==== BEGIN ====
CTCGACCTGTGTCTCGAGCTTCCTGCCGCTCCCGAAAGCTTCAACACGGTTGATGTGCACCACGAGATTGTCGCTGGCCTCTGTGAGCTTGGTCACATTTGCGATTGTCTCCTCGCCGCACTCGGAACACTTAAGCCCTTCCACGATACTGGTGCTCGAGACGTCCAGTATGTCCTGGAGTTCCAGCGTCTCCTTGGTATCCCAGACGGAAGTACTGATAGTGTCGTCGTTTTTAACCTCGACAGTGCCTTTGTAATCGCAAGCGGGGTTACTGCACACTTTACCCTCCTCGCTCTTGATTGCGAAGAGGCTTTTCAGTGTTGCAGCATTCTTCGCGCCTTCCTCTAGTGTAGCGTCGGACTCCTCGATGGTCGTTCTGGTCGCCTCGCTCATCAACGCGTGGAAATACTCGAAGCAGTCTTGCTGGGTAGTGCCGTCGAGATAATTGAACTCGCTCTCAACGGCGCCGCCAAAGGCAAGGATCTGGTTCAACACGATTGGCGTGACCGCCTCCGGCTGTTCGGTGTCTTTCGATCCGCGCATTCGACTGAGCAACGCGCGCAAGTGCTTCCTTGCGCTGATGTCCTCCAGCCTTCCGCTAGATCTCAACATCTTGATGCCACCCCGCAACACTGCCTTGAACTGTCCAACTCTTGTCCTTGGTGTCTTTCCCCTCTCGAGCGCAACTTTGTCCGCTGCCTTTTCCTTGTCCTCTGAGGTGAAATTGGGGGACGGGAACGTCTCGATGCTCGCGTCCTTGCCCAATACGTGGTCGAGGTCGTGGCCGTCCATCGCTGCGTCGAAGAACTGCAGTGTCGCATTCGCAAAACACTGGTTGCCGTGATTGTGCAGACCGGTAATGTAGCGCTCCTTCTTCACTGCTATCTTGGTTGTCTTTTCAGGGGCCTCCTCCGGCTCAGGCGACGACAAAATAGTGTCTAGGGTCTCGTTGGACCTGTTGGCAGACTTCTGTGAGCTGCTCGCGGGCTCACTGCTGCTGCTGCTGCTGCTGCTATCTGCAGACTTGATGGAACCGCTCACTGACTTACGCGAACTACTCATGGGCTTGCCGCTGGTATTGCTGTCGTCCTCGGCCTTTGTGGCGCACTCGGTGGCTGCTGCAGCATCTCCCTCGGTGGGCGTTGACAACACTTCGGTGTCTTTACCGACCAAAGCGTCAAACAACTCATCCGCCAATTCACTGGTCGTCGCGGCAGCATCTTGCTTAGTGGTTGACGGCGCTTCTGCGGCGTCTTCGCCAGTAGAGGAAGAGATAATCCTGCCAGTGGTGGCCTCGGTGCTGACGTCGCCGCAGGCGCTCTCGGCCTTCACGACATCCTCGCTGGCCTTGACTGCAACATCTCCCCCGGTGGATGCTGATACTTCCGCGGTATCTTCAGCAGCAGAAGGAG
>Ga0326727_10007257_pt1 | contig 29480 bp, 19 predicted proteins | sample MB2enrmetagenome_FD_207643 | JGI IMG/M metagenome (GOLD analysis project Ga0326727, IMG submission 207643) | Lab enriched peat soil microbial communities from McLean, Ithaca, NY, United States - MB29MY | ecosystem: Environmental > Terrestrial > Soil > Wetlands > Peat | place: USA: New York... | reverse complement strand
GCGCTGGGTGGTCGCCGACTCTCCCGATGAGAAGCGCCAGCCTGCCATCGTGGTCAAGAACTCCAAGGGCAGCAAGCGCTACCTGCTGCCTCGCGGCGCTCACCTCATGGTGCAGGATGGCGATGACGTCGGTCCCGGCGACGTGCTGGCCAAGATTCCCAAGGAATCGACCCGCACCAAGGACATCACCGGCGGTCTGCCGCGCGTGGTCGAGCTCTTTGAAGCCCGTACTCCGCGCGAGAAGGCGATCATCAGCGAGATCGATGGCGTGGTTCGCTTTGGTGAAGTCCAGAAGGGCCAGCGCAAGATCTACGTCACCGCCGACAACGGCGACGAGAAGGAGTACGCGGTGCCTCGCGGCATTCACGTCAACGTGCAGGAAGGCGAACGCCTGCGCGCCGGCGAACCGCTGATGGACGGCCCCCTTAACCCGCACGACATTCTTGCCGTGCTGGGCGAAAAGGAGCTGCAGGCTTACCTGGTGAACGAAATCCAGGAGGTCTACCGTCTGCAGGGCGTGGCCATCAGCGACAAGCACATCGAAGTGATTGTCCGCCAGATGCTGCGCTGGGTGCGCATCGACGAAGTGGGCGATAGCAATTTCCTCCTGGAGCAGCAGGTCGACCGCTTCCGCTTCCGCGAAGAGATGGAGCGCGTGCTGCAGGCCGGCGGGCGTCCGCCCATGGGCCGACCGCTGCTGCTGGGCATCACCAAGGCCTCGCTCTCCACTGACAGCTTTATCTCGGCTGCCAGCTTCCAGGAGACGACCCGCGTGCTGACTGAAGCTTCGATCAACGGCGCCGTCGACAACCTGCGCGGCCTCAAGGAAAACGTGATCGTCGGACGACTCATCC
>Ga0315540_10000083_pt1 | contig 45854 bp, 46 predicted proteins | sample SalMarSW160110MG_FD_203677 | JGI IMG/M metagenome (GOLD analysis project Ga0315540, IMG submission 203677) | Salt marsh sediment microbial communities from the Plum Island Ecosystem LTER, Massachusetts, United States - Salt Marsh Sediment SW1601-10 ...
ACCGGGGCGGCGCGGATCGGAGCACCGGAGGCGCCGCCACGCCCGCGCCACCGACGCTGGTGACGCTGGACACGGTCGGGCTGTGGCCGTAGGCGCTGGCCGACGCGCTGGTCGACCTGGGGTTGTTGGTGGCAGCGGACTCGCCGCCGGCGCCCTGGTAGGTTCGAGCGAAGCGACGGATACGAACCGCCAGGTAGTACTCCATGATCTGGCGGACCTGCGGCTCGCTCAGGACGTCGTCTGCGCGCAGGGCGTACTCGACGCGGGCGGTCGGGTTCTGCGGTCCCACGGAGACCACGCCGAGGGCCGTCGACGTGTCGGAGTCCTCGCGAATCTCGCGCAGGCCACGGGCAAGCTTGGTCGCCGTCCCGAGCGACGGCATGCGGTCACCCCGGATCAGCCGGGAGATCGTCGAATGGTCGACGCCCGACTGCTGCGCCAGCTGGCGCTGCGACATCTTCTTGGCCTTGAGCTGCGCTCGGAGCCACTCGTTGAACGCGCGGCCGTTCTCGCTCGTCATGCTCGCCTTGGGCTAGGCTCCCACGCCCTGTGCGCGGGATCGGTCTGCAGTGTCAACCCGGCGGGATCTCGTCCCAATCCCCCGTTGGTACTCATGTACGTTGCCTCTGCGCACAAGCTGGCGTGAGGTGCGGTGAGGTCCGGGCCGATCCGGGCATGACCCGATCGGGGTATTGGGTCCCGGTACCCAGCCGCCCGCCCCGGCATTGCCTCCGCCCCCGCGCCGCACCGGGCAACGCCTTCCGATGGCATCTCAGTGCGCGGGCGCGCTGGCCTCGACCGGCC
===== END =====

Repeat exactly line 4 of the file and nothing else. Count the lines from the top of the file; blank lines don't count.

>Ga0315540_10000083_pt1 | contig 45854 bp, 46 predicted proteins | sample SalMarSW160110MG_FD_203677 | JGI IMG/M metagenome (GOLD analysis project Ga0315540, IMG submission 203677) | Salt marsh sediment microbial communities from the Plum Island Ecosystem LTER, Massachusetts, United States - Salt Marsh Sediment SW1601-10 ...